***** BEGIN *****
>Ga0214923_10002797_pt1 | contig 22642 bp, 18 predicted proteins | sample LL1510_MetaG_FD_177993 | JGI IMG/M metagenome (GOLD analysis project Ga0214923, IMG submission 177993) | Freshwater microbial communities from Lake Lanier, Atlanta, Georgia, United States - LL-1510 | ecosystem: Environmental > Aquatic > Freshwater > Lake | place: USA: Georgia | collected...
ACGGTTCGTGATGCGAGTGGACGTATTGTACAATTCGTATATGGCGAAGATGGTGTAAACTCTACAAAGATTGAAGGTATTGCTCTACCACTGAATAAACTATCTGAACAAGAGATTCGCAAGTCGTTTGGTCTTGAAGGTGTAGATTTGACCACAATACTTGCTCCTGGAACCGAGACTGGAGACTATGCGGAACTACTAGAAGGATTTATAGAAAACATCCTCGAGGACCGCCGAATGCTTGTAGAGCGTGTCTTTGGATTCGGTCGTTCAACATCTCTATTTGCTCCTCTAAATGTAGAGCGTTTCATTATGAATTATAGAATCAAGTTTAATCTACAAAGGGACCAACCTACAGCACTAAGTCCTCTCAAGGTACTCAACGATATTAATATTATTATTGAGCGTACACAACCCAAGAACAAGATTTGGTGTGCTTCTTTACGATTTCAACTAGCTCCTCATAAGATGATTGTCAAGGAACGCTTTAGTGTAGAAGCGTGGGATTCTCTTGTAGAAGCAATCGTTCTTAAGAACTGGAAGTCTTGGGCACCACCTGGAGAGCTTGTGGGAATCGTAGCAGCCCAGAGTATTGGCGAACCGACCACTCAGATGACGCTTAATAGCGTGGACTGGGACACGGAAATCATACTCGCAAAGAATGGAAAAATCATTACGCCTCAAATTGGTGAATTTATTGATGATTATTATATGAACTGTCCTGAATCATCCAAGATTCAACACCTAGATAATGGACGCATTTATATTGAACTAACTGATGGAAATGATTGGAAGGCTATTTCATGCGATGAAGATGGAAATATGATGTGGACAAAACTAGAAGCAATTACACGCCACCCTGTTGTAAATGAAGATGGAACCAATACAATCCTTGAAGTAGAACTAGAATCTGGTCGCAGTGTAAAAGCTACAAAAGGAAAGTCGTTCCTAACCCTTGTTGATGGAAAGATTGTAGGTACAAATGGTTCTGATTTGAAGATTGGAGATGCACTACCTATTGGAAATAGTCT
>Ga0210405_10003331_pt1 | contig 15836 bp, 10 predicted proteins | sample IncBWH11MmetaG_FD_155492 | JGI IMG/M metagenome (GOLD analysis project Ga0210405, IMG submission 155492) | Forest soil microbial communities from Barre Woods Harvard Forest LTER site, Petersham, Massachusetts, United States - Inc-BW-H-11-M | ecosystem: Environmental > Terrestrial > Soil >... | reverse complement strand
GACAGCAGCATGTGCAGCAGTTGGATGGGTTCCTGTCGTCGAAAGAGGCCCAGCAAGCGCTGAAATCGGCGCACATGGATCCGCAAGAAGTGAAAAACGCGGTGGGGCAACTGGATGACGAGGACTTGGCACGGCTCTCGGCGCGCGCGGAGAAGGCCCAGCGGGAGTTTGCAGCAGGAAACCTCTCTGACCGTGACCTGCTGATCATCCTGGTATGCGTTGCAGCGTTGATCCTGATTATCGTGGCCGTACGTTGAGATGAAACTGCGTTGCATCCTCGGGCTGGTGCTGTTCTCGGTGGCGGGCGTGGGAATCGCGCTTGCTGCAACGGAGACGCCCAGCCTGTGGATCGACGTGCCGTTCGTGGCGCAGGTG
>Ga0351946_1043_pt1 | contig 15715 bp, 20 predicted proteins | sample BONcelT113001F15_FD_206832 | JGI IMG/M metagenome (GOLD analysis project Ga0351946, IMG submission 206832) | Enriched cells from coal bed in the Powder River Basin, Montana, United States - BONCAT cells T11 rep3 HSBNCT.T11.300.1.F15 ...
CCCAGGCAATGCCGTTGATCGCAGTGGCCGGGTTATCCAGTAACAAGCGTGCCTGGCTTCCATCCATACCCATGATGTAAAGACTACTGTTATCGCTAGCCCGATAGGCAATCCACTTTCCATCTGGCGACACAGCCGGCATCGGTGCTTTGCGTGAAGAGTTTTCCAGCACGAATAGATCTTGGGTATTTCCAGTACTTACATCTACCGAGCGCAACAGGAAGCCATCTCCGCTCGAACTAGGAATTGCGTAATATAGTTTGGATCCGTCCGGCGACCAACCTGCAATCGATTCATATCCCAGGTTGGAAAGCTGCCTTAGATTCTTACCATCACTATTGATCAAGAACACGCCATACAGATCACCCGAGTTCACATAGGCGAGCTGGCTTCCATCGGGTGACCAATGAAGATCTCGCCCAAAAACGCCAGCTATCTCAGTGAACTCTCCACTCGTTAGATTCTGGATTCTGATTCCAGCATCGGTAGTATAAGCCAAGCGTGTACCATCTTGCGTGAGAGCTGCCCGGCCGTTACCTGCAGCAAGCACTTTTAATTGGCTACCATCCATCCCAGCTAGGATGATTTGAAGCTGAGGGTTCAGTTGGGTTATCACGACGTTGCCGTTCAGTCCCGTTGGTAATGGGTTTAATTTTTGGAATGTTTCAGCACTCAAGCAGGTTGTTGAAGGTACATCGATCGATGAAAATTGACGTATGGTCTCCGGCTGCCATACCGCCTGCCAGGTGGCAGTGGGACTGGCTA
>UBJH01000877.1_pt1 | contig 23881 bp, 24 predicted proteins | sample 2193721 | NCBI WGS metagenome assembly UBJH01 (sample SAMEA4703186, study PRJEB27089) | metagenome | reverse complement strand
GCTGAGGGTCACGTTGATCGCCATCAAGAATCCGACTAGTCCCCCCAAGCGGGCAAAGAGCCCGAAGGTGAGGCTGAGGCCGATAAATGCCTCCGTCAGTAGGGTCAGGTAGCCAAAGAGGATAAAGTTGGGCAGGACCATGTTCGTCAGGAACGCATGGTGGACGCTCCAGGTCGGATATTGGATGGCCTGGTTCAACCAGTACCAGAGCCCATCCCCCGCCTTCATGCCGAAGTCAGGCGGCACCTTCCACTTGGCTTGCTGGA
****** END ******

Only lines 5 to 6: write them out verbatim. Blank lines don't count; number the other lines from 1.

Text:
>Ga0351946_1043_pt1 | contig 15715 bp, 20 predicted proteins | sample BONcelT113001F15_FD_206832 | JGI IMG/M metagenome (GOLD analysis project Ga0351946, IMG submission 206832) | Enriched cells from coal bed in the Powder River Basin, Montana, United States - BONCAT cells T11 rep3 HSBNCT.T11.300.1.F15 ...
CCCAGGCAATGCCGTTGATCGCAGTGGCCGGGTTATCCAGTAACAAGCGTGCCTGGCTTCCATCCATACCCATGATGTAAAGACTACTGTTATCGCTAGCCCGATAGGCAATCCACTTTCCATCTGGCGACACAGCCGGCATCGGTGCTTTGCGTGAAGAGTTTTCCAGCACGAATAGATCTTGGGTATTTCCAGTACTTACATCTACCGAGCGCAACAGGAAGCCATCTCCGCTCGAACTAGGAATTGCGTAATATAGTTTGGATCCGTCCGGCGACCAACCTGCAATCGATTCATATCCCAGGTTGGAAAGCTGCCTTAGATTCTTACCATCACTATTGATCAAGAACACGCCATACAGATCACCCGAGTTCACATAGGCGAGCTGGCTTCCATCGGGTGACCAATGAAGATCTCGCCCAAAAACGCCAGCTATCTCAGTGAACTCTCCACTCGTTAGATTCTGGATTCTGATTCCAGCATCGGTAGTATAAGCCAAGCGTGTACCATCTTGCGTGAGAGCTGCCCGGCCGTTACCTGCAGCAAGCACTTTTAATTGGCTACCATCCATCCCAGCTAGGATGATTTGAAGCTGAGGGTTCAGTTGGGTTATCACGACGTTGCCGTTCAGTCCCGTTGGTAATGGGTTTAATTTTTGGAATGTTTCAGCACTCAAGCAGGTTGTTGAAGGTACATCGATCGATGAAAATTGACGTATGGTCTCCGGCTGCCATACCGCCTGCCAGGTGGCAGTGGGACTGGCTA